The job characteristics model which is supported by more than 200 independent cases says that variety is a key component to finding work that’s satisfying. When we find work that opens up our horizons to more tasks and challenges, we don’t take a good job for granted as quickly. In a study by Sonya Lyubomirsky, she found that participants who tried new activities reported higher levels of happiness than the ones who remained the same.

Many jobs require different tasks including medicine, consulting, and media. When you are working on different projects and with new people, your experience changes frequently. But on the other hand a financial analysis who sits at a computer in a cube working on spreadsheets has a low-variety job.

If you want to get more variety at work, start by asking for it by requesting new projects or a higher level of responsibility. Another way to achieve variety is by switching tasks more often and changing up your schedule. Small changes can go a big way.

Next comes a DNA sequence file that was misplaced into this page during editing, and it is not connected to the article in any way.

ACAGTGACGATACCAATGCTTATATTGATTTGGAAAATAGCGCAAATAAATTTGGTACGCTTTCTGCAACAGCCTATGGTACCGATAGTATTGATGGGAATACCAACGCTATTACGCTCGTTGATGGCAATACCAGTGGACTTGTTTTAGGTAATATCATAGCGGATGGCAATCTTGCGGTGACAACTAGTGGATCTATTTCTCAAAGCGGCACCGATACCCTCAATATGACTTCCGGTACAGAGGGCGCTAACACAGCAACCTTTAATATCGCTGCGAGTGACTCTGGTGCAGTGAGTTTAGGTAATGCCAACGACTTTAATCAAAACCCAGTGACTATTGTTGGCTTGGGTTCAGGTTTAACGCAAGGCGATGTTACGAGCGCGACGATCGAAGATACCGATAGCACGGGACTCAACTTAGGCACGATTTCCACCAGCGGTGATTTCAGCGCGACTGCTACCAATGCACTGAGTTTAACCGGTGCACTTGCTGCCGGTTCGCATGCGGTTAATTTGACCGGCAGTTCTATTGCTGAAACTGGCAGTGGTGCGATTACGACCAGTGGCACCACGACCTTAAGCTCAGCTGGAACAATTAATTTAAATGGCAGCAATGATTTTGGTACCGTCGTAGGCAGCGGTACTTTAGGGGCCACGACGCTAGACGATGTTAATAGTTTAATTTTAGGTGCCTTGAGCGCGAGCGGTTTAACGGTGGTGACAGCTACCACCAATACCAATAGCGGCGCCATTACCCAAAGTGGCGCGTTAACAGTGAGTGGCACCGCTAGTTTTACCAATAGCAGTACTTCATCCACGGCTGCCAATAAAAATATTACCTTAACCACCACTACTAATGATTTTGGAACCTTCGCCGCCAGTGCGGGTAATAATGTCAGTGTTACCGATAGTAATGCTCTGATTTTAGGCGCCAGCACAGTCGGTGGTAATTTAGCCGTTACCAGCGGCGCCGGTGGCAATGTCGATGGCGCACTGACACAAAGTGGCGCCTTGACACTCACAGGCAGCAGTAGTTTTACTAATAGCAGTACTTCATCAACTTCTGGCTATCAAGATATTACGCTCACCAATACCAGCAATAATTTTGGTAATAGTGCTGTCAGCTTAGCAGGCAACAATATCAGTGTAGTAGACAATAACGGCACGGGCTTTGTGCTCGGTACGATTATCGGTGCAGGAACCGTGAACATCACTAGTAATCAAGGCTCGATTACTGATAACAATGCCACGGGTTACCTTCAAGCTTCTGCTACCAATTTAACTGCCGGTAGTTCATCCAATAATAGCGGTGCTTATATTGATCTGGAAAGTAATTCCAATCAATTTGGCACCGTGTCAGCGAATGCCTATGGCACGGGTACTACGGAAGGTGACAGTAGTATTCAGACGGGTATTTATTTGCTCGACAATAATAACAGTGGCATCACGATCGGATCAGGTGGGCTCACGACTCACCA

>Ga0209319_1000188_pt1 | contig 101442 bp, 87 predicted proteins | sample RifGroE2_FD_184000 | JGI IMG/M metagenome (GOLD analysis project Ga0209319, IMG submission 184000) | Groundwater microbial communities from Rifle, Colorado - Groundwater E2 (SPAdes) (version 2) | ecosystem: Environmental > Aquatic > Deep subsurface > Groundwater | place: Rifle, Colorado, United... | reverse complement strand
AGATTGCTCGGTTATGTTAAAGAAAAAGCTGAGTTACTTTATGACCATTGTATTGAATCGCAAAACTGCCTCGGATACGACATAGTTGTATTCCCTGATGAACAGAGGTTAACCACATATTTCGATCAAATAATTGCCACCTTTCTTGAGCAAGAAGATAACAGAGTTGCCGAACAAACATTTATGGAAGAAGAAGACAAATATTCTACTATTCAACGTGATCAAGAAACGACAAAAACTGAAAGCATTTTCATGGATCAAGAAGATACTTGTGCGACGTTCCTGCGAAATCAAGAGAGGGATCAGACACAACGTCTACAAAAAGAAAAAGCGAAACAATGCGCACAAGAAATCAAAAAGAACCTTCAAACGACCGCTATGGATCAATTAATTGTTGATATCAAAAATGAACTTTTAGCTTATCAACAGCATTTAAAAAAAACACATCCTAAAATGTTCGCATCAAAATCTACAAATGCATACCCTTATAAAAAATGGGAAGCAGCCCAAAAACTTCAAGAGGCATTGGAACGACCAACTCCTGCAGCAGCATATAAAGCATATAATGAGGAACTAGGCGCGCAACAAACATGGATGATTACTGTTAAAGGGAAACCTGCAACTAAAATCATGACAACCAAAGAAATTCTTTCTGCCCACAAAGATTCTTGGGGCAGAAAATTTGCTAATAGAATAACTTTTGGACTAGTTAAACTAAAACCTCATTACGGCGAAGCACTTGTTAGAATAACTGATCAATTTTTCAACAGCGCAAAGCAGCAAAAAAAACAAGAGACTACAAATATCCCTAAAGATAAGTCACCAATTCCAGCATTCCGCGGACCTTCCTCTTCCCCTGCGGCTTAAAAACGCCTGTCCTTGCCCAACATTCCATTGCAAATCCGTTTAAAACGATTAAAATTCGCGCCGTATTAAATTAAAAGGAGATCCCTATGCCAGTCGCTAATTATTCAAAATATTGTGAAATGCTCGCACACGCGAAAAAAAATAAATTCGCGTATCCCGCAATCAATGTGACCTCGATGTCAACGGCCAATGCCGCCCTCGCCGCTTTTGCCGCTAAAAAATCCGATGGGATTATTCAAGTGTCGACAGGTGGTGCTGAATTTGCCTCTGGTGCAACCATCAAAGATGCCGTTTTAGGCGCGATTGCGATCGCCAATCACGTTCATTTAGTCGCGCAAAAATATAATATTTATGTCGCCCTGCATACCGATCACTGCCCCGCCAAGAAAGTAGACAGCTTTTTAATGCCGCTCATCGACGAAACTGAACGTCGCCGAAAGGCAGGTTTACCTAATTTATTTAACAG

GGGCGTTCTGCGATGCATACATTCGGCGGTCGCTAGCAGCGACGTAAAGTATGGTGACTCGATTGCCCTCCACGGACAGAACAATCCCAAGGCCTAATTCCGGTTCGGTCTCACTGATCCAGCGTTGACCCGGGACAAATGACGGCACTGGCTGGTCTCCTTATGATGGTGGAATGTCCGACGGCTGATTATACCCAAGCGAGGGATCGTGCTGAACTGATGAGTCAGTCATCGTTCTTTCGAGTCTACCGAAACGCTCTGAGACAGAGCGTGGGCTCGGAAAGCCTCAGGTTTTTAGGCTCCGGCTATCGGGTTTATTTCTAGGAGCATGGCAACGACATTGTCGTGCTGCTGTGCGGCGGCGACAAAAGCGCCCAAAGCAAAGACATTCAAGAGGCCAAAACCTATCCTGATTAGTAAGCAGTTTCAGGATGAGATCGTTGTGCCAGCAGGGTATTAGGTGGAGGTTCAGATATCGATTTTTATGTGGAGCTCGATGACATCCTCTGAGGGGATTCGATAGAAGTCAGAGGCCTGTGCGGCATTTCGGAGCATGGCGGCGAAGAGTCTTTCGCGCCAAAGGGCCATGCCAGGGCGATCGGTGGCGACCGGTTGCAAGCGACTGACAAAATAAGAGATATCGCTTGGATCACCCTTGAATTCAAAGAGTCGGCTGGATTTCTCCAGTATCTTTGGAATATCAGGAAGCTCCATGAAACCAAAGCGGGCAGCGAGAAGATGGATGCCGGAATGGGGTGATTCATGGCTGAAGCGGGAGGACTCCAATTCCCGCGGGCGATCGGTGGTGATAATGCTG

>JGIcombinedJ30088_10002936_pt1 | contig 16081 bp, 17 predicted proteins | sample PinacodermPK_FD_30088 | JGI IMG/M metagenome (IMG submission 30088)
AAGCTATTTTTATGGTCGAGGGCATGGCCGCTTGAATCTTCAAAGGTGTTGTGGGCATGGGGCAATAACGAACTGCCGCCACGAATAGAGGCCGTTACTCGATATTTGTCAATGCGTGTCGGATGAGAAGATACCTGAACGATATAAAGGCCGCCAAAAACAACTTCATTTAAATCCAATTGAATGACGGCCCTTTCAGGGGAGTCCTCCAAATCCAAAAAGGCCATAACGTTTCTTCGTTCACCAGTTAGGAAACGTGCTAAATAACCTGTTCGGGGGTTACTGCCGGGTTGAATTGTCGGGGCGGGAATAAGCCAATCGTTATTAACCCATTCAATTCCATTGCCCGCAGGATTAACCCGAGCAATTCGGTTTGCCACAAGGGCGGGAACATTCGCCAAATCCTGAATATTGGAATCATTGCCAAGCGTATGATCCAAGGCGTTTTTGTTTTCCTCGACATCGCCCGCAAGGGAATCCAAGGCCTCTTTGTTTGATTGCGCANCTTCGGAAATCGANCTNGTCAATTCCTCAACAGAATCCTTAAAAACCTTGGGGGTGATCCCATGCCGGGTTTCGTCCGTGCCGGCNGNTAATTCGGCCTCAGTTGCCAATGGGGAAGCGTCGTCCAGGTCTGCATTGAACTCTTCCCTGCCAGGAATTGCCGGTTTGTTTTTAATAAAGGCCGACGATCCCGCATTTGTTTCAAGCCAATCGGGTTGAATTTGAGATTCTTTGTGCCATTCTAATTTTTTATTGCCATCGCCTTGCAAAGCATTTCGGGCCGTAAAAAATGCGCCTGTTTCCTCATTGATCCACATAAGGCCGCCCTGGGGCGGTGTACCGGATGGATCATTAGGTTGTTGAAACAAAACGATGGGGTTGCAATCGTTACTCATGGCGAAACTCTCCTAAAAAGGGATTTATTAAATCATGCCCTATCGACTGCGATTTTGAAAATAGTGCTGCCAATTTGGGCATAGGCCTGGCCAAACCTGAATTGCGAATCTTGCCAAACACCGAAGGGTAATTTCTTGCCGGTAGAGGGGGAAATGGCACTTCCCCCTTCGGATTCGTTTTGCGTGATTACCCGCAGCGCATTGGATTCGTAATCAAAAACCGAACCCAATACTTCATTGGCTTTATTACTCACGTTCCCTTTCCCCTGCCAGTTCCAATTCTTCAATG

Find Autonomy at Work

When you have control over how and when your work gets done, you will experience higher levels of job satisfaction. You’ll be able to structure your work around your needs. Autonomy is a need that lies deep within humans and one that history has shown us some are willing to fight for. When you find work that gives you the freedom to determine your schedule and how you work, you’re likely to experience more job satisfaction.

If you want to know how much autonomy there is at a new job, ask the people that work there how much freedom they feel like they have. If you feel stifled at your current job, you may need to sit down with your supervisor to see if you can get some more independence.

Find a Source of Reliable Feedback

When you get feedback on a job, you’re likely to experience more motivation and higher levels of work satisfaction, multiple studies report. On the other hand if feedback is infrequent or poor, you may lose motivation.

If you want to increase the amount of feedback you get, start by asking for it. You can also start looking at the work itself for some feedback. Are you getting the results you need?